“It helped that I’m a middle class, educated, white lady”: Normative bodies within fertility clinics


  • Lisa Melville Te Whare Wānanga o Waikato | The University of Waikato.


heteronormativity, queer, lesbian, assisted reproductive technologies, family


INTRODUCTION: Fertility clinics, and the assisted reproductive technologies undertaken within them, hold the possibility of creating an eclectic mix of families. Fertility clinics are sites where several fields such as technology, ethics, profit, law, policy, and bodies, intersect with the construction of family. What might the experiences of queer women within fertility clinics in Aotearoa New Zealand indicate about how these fields collude and collide with the notions of the right to have a child, delivering accessible services, and how regulations are applied?

METHODS: This study used a qualitative, multi-methods approach. I conducted 27 face-to-face semi-structured interviews and ran an online survey (88 responses). Questions focused around the decision making and experiences of lesbian women in conception, maternity and family spaces.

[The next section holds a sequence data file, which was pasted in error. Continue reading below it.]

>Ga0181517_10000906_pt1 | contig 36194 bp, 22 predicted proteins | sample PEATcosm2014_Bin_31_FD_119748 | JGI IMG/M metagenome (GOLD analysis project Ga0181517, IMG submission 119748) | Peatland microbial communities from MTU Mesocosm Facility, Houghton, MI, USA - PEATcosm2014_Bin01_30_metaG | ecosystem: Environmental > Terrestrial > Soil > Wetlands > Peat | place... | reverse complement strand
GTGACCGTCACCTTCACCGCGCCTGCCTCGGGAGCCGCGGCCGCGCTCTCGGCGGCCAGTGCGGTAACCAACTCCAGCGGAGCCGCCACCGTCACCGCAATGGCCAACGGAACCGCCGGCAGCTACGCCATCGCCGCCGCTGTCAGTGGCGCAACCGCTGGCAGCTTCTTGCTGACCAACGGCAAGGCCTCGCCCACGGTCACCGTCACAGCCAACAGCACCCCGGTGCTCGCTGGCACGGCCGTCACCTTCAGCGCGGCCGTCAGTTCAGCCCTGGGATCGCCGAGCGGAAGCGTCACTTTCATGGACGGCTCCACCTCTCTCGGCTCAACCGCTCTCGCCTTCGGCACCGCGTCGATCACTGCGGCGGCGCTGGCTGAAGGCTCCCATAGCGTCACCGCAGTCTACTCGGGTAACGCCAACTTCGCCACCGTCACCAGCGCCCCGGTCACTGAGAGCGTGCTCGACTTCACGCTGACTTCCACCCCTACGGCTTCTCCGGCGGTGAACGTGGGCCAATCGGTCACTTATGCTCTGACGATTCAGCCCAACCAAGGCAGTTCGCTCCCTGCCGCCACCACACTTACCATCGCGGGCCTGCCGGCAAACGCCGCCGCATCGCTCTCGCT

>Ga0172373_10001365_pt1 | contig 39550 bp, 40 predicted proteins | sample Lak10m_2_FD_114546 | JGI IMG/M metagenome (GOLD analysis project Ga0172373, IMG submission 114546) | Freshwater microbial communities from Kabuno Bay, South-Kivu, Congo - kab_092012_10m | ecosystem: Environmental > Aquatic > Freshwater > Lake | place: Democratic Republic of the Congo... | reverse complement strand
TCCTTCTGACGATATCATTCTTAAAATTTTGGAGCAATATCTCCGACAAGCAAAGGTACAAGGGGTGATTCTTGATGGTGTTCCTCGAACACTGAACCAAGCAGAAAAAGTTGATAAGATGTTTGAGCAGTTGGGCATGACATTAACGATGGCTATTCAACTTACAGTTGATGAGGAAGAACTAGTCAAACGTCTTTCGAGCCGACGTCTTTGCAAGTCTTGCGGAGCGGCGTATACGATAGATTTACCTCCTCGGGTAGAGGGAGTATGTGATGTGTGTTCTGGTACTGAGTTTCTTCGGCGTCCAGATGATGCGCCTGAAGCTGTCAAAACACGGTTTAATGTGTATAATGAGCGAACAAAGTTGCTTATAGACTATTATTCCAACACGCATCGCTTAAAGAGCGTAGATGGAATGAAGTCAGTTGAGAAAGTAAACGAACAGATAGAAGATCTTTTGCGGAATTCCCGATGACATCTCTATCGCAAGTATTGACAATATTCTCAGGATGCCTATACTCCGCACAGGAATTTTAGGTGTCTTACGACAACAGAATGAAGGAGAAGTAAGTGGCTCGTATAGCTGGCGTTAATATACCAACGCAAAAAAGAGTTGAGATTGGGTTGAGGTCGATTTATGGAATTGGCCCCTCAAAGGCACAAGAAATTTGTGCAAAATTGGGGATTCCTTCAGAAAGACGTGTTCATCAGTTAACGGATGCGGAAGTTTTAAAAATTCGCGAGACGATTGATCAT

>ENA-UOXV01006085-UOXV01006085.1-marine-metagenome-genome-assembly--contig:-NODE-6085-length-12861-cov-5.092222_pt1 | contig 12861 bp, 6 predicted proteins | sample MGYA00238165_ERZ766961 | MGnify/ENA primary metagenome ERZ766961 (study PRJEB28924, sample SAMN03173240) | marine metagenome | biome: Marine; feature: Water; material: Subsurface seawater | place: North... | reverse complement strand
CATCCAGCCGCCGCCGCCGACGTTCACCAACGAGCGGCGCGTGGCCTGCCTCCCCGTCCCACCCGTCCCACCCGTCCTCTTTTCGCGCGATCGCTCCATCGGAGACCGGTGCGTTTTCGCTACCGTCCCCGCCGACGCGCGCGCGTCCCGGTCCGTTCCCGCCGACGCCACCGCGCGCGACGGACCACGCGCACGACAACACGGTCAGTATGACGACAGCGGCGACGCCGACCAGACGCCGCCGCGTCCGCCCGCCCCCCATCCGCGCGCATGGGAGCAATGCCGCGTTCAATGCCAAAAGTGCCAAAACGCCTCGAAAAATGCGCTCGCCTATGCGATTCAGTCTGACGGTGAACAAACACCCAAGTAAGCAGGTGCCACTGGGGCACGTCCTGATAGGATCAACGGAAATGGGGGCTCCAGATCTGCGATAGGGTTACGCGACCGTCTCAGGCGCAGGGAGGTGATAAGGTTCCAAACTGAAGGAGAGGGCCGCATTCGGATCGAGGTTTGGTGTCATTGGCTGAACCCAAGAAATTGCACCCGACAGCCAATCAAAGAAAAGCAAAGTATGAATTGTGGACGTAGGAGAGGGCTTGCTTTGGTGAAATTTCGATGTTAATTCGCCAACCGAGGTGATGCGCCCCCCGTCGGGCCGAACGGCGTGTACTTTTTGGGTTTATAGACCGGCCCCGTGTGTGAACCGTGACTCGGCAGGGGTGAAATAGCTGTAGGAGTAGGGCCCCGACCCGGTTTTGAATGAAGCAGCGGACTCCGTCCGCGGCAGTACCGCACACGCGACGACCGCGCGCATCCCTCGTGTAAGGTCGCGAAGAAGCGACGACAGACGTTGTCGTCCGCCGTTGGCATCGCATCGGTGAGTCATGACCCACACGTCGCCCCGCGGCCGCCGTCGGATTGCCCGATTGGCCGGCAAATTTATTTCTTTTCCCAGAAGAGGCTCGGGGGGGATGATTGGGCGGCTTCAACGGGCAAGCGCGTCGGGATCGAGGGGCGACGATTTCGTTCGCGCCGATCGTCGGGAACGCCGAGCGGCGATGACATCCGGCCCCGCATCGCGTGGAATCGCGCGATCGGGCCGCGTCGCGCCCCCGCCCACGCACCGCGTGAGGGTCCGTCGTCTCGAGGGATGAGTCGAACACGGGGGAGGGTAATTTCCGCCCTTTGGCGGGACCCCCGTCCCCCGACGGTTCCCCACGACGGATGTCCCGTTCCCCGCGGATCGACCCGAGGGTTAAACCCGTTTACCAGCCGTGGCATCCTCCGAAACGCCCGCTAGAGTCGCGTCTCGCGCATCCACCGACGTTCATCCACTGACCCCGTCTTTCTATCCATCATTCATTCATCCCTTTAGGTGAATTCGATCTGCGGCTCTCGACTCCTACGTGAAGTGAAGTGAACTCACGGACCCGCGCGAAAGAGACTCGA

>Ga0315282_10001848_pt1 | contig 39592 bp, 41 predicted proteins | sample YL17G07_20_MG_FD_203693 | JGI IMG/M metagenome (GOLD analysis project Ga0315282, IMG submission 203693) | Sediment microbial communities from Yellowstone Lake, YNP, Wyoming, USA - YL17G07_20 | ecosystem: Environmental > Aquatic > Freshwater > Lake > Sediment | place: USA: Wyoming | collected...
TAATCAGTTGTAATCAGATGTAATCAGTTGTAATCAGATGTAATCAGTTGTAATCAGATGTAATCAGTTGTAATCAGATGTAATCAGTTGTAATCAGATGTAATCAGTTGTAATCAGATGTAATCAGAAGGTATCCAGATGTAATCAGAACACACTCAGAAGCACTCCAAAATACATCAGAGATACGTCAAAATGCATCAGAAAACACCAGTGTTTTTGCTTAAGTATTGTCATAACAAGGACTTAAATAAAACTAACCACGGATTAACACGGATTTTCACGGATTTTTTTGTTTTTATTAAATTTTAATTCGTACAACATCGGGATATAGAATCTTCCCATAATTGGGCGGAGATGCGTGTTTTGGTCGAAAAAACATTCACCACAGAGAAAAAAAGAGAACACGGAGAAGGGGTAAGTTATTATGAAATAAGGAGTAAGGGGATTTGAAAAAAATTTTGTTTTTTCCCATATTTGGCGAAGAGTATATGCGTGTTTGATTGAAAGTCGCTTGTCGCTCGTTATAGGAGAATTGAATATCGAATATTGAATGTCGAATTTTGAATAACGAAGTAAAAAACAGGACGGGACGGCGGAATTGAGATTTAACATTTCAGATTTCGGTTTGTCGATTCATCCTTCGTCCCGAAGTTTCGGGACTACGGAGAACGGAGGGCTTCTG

FINDINGS: This research found the path to, and through, fertility clinics in Aotearoa New Zealand may be easier for those who embody privilege, that is those who present as white, wealthy, heterosexual, and feminine. Exclusions are practised through policy, wording, inference, and behaviour.

IMPLICATIONS: Fertility clinics demonstrate the inequity of reproductive justice. Normative understandings underpin the right to have a child, accessible services, and the application of regulations. These understandings work to trouble paths to parenthood, not only for lesbians, but for many others within and across a variety of other groups. Access to, and movement through, these spaces can strongly reinforce narrow understandings of family. Fertility clinics not only create families, but also reproduce particular types of family.


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How to Cite

Melville, L. (2023). “It helped that I’m a middle class, educated, white lady”: Normative bodies within fertility clinics. Aotearoa New Zealand Social Work, 35(4), 112–124. Retrieved from https://anzswjournal.nz/anzsw/article/view/1019